DHS Says Rogue Stingrays Are In Use In Washington, DC; Also Says It Hasn't Done Anything About It

from the plotting-a-course-for-too-little,-too-late dept

In 2014, security researchers discovered a number of cell tower spoofers in operation in the DC area. Some may have been linked to US government agencies, but there was a good chance some were operated by foreign entities. This discovery was published and a whole lot of nothing happened.

Three years later, Senator Ron Wyden followed up on the issue. He sent a letter to the DHS asking if it was aware of these rogue Stingray-type devices and what is was doing about it. As was noted in the letter, the FCC had opened an inquiry into the matter, but nothing had ever come of it. As the agency tasked directly with defending the security of the homeland, Wyden wanted to know if anyone at the DHS was looking into the unidentified cell tower spoofers.

The DHS has responded to Wyden's queries, as the Associated Press reports. But a response is not the same as actual answers. The DHS appears to have very few of those.

The agency’s response, obtained by The Associated Press from Wyden’s office, suggests little has been done about such equipment, known popularly as Stingrays after a brand common among U.S. police departments. The Federal Communications Commission, which regulates the nation’s airwaves, formed a task force on the subject four years ago, but it never produced a report and no longer meets regularly.

The DHS pointed out that its own investigation, which detected several devices during a 90-day trial using ESD America equipment, had dead-ended, supposedly because of a lack of funding

[Christopher] Krebs, the top official in the department’s National Protection and Programs Directorate, noted in the letter that DHS lacks the equipment and funding to detect Stingrays even though their use by foreign governments “may threaten U.S. national and economic security.”

The answers [PDF] are all of the "we saw something and said something" variety. Fine for what it is, but does nothing to move things forward. Whatever "anomalous activity" the DHS saw during its trial was passed on to other agencies, which have not forwarded anything to Wyden or numerous Congressional committees concerned with national security, airwave regulation, and oversight.

According to the AP report, security experts are pretty sure every foreign embassy has a cell tower spoofer in use. Whether they limit themselves to call data -- as our government agencies do -- is another matter. Stingray devices are capable of intercepting communications and deploying malware. Since embassies function as tiny foreign countries on host's soil, there's a good chance those deploying cell tower spoofers aren't all that concerned with following US law when putting these to use.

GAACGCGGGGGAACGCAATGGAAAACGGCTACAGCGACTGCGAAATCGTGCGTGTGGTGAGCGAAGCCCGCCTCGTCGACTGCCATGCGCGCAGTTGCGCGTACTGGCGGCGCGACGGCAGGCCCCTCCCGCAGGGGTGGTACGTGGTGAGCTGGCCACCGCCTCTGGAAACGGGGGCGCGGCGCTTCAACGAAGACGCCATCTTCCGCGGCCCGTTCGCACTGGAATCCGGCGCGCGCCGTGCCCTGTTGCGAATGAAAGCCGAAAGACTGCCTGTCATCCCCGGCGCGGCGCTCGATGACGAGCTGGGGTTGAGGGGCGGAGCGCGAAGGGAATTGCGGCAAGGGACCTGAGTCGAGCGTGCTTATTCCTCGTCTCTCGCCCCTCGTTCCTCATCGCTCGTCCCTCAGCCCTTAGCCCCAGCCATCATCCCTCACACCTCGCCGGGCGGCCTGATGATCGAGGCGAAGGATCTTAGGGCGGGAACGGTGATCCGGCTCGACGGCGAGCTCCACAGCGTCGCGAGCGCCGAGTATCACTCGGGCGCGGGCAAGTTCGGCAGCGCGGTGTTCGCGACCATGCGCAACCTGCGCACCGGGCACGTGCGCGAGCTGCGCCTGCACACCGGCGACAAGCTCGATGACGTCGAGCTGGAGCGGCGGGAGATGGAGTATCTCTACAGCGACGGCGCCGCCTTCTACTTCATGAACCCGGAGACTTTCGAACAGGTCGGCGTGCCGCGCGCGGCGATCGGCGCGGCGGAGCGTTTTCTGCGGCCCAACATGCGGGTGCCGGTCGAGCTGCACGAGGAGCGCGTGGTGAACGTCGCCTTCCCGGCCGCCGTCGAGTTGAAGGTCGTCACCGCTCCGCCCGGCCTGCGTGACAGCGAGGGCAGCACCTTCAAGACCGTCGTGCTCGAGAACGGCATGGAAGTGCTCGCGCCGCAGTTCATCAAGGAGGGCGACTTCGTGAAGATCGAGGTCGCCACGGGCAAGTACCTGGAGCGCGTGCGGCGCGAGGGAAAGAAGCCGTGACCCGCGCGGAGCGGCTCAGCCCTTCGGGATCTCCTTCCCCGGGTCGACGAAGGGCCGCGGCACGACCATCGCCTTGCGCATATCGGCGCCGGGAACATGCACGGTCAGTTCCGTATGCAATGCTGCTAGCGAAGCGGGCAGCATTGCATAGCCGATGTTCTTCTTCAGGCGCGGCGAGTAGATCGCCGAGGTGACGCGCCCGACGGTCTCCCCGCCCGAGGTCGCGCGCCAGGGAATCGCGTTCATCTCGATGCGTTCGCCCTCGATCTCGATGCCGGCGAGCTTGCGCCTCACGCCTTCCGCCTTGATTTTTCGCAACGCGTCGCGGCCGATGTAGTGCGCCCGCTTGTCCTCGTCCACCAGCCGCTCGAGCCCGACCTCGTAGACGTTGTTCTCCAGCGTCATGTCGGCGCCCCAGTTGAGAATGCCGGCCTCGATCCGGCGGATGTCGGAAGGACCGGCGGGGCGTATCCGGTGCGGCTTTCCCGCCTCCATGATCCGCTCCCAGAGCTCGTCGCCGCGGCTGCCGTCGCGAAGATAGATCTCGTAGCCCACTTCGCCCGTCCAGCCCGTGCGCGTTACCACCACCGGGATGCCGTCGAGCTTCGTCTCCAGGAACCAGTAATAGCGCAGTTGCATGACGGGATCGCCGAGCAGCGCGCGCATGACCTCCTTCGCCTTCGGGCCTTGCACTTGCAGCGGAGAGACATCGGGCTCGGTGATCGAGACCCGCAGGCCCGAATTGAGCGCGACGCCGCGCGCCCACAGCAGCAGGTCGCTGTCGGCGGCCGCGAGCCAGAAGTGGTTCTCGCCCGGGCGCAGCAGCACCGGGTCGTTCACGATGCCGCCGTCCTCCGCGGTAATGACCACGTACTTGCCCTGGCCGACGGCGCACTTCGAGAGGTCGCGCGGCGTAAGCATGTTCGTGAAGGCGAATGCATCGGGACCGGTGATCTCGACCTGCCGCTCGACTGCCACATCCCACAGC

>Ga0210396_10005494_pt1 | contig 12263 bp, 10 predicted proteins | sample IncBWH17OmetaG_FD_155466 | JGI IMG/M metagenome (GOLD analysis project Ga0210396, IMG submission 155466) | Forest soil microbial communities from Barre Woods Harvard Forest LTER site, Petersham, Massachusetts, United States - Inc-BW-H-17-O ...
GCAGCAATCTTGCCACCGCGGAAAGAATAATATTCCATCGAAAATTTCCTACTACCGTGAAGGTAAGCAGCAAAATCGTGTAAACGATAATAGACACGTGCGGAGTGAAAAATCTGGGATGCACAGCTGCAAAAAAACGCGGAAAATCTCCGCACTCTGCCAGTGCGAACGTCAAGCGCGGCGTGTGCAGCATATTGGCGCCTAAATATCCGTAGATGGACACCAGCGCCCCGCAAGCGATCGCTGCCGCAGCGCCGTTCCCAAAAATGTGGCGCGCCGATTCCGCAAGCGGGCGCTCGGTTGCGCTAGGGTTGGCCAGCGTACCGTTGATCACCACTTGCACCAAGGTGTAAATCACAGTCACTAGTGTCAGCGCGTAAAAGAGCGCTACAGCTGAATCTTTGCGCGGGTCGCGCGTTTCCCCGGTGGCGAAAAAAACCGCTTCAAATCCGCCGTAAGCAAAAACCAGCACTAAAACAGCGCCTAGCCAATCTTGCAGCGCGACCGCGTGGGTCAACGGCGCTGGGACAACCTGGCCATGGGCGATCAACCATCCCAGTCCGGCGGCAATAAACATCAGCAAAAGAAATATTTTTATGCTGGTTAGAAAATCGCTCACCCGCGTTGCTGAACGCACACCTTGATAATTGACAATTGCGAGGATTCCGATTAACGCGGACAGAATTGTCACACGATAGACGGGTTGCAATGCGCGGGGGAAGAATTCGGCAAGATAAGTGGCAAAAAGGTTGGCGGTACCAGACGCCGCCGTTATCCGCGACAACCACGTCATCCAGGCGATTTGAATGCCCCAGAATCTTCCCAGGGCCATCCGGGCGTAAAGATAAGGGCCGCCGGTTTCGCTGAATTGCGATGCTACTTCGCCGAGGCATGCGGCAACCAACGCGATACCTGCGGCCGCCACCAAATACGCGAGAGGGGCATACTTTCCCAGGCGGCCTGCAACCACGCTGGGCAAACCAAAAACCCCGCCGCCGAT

Unfortunately, we're no closer to solid answers than we were last winter… or, indeed, four years ago, when the initial report triggered an FCC investigation. Of course, we may never get to see the full answer. One possible reason for this lack of investigatory movement is this practice isn't limited to foreign entities in the US. We absolutely deploy the same hardware in any country we have an embassy, in addition to all the countries in which we maintain a military presence. No one wants to talk about our own actions overseas, much less possibly expose local law enforcement's routine use of Stingray devices. For now, all we have is a tepid admission that Stingrays our government doesn't own are in operation in Washington, DC. But that's all we need to know, apparently. Unfortunately, that's possibly all our national security oversight entities know either.

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Filed Under: dhs, imsi catcher, ron wyden, stingray, surveillance, washington dc

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  1. icon
    ECA (profile), 5 Apr 2018 @ 11:12am

    A couple points in this..

    1 in the idea of 'man in the middle' attacks, they receive the signal but dont resend it..which is EASY, as a radio signal goes EVERYWHERE,, its not a straight line..
    2. YOU phone is NOT encoded After it sends a signal..really it isnt.. There is no button to ENCODE on your phone.. And if you had this ability the amount of time needed to ENCODE, SEND, DECODE would make this a long phone call. There is compression After it gets to the Celltower, but there isnt Much from the Phone to the Tower.
    3. Spoofing, and Receiving and SENDING a signal, is a neat trick,but also allows OTHERS to track the signal you are sending.. Once you know allthe Cell towers signals in an area, you can pickup and Notice any Different signals..\

    So why is this so hard, unless the Vehicle is moving around, and you need a few police cars to track it??

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